Yes, I know I can do that, but what I meant is when I go back over the text in which I highlighted a word and I click on that word, the popular translations are hidden and it only presents me with the translation I added. As I said, when I go to the same word in another text I haven't covered it will automatically show me a number of translations.

          I agree that many don't care about the hint. This is a massive problem with gamification in language learning. The emphasis is on not breaking your streak and having this 'target' for words 'learned', rather than on making meaningful progress. I detest gamification. It is designed to get you hooked and make you feel guilty for not having achieved these often arbitrary targets. It is one thing I hate about Lingq, not to mention Memrise which is much worse, and all of those other language learning apps. I want to feel as if I'm genuinely learning, and not as if I'm being scolded for not going fast enough and pressurised into going at a rate of noughts just to hit your target for the day, but I guess that's a whole other argument.

          February 13 at 20:56
    • Diotallevi de Germany

      Hi TraceyG, sorry for the late answer.

      You wrote "I change the translation."

      Well, in fact you don't. You create a new one. Whenever you edit a translation someone else wrote and press 'enter', you create a new hint. You can look at the collections of hints available for a specific word or phrase by clicking 'popular translations'.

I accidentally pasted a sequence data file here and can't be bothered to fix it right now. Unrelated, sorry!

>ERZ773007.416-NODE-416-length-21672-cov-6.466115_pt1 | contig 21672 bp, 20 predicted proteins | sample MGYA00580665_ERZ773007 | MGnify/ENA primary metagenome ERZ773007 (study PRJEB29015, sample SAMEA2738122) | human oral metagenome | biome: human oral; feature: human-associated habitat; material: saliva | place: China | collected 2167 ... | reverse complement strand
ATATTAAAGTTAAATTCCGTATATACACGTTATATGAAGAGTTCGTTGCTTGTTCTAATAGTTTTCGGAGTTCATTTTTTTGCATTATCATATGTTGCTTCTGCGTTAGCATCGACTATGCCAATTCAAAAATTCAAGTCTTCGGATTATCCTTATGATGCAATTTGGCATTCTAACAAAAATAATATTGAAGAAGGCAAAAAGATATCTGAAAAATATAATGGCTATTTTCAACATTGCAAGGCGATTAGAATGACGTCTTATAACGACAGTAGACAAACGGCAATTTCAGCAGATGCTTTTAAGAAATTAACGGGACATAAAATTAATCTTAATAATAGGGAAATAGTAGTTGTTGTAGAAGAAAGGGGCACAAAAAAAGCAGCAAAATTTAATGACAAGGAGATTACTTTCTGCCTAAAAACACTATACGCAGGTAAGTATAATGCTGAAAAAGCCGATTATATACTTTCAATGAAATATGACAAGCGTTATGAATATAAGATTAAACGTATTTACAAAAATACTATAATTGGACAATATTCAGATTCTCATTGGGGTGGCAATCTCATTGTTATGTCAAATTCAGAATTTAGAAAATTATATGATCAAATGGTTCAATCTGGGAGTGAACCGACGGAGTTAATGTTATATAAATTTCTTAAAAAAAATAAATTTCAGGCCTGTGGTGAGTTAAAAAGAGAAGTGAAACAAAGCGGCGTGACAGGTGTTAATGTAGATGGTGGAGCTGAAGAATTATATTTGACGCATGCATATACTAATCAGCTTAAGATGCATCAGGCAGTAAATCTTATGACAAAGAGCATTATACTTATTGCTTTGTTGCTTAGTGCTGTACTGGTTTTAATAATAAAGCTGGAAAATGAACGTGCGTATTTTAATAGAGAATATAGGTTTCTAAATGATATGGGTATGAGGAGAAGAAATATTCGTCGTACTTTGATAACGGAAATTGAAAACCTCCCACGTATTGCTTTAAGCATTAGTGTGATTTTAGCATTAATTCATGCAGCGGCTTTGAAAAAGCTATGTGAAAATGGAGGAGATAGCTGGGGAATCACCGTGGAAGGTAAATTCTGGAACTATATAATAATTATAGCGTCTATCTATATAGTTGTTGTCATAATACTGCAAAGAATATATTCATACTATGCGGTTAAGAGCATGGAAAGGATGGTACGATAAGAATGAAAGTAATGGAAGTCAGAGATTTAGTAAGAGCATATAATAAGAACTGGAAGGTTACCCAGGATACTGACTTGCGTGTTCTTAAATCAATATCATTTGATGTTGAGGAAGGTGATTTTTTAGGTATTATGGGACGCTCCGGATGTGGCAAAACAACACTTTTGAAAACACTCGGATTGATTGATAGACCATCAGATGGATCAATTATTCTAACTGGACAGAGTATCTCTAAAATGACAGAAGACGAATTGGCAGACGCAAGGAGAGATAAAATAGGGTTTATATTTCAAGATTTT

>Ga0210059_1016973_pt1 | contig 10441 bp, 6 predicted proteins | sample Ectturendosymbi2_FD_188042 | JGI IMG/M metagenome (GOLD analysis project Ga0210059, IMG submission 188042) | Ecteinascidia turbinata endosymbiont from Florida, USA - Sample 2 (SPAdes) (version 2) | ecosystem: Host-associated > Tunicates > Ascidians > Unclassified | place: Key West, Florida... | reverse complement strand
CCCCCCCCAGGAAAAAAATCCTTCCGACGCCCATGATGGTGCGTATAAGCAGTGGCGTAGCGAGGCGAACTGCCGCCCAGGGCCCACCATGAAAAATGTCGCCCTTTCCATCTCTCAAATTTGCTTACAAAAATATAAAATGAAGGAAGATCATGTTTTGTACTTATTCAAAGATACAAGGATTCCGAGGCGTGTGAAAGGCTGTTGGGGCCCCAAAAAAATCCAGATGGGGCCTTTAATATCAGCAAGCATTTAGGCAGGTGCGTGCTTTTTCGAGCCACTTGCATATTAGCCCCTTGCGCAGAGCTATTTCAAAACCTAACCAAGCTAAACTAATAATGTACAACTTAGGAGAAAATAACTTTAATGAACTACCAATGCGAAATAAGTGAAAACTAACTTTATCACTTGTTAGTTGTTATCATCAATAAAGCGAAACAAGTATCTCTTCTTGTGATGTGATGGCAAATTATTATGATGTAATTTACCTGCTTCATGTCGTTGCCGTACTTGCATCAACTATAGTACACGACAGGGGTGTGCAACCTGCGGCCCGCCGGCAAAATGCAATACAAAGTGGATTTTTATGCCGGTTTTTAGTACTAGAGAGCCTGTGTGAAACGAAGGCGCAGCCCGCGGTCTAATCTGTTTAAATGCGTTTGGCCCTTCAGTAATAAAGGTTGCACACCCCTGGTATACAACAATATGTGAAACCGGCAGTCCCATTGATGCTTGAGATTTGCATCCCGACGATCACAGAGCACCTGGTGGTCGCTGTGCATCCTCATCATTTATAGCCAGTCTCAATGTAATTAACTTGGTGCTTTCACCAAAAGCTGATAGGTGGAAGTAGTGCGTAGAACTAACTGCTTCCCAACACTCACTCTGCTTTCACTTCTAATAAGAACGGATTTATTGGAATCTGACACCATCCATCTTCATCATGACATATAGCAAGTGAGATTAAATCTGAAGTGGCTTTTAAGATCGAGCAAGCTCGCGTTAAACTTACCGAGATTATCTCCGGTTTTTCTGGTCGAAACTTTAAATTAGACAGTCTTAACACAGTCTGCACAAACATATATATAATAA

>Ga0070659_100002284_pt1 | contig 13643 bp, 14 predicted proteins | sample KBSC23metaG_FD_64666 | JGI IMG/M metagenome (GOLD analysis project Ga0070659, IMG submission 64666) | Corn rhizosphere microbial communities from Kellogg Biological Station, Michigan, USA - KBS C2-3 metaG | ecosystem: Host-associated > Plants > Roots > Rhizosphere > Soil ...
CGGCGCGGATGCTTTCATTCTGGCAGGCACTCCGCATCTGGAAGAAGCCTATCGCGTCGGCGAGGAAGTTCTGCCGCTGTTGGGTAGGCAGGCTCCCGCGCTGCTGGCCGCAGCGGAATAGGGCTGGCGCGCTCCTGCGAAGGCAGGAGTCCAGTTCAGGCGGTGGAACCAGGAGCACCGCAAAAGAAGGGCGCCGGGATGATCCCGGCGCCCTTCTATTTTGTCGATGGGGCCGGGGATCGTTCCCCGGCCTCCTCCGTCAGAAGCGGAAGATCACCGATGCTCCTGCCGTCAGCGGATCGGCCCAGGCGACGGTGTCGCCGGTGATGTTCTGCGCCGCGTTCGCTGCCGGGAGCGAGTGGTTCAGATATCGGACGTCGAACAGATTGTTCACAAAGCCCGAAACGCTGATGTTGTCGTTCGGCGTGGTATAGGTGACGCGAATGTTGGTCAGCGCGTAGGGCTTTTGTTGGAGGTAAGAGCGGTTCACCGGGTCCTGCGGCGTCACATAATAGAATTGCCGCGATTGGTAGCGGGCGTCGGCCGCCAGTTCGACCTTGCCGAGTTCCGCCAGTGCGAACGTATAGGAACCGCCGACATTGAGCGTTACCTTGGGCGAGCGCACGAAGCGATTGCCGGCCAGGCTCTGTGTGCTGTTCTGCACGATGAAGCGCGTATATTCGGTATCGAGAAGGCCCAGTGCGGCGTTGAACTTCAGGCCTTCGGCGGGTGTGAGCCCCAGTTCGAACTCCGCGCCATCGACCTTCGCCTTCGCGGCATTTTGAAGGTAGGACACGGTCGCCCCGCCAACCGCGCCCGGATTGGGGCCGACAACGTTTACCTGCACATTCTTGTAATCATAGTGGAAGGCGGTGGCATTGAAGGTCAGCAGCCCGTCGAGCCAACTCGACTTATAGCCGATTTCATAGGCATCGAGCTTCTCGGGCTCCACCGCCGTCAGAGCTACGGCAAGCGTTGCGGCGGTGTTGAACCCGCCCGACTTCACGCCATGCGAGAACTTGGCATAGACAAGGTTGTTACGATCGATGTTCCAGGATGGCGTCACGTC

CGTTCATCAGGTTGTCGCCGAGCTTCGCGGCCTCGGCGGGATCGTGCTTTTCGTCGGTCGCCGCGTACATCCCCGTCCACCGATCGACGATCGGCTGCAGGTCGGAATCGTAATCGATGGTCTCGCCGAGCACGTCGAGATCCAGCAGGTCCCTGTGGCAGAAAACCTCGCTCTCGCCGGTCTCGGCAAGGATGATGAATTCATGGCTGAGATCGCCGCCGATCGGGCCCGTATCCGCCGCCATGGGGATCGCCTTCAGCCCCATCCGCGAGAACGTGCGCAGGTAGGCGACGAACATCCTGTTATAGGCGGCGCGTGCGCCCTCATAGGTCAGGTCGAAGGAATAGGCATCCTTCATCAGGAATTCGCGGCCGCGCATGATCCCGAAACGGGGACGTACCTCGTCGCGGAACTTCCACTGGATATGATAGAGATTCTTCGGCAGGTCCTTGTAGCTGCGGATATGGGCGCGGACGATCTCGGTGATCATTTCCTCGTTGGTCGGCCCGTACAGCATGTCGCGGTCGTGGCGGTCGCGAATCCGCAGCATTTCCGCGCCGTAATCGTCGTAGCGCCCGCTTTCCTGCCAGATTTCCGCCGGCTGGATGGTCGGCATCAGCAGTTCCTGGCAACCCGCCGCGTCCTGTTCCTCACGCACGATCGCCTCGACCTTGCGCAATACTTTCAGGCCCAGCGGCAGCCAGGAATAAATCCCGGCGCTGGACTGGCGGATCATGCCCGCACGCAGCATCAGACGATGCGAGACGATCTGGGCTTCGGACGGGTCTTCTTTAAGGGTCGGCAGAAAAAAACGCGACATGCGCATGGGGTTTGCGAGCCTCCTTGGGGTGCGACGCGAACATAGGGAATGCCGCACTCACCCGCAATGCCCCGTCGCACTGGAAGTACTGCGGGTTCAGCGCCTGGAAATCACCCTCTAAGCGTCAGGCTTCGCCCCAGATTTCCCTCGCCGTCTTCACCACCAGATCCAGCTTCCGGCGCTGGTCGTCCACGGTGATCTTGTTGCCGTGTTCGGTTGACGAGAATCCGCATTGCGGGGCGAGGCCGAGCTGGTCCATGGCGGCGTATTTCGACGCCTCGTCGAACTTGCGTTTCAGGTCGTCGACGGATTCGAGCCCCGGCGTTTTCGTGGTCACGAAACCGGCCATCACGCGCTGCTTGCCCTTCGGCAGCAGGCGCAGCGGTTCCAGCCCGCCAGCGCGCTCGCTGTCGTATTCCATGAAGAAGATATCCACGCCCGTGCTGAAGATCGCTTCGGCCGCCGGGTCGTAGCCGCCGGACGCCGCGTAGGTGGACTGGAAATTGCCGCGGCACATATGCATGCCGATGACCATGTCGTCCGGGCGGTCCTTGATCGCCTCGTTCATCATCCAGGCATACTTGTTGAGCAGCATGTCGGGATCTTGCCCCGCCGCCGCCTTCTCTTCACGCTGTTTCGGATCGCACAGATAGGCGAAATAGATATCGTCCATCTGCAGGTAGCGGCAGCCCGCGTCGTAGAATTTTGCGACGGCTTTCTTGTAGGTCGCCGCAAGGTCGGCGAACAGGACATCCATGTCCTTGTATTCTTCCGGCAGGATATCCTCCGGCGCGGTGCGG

Let's say 3 people used translation #1, 1 person #2, 1 person #3.

      Now you come along and add something to translation #1. You will see that a translation #4 appears in the list, used by one person (you) while translation #1 stays untouched.

      Until a few days ago, you had the option to edit these translations. You could mark a false translation as such. LingQ staff were to look after translations that had been marked as wrong twice and remove them. That was THE cleanup mechanism for garbage translations. It has vanished now.

      I never looked for wrong translations. When I needed the function, it was mostly because I had had something to add to a translation I had written or misspelled something.

      Sadly the edit option is gone now, that's what I meant in my original posting.

      I am learning modern Greek here, a language with a wide variety of verb forms, and I use LingQ to acquire these forms. But this consumes much too much time.

      When I am working on a lesson on my phone, I don't have the time to look up these details, I prefer just to write down the translation(s) I find.

      Ideally, the system should allow me to edit my own translation later when I know more about the word.

      To stay in my situation, I think the majority of the Greek learners has chosen Google translate as their preferred translation source (also the default setting). Google translate does two things: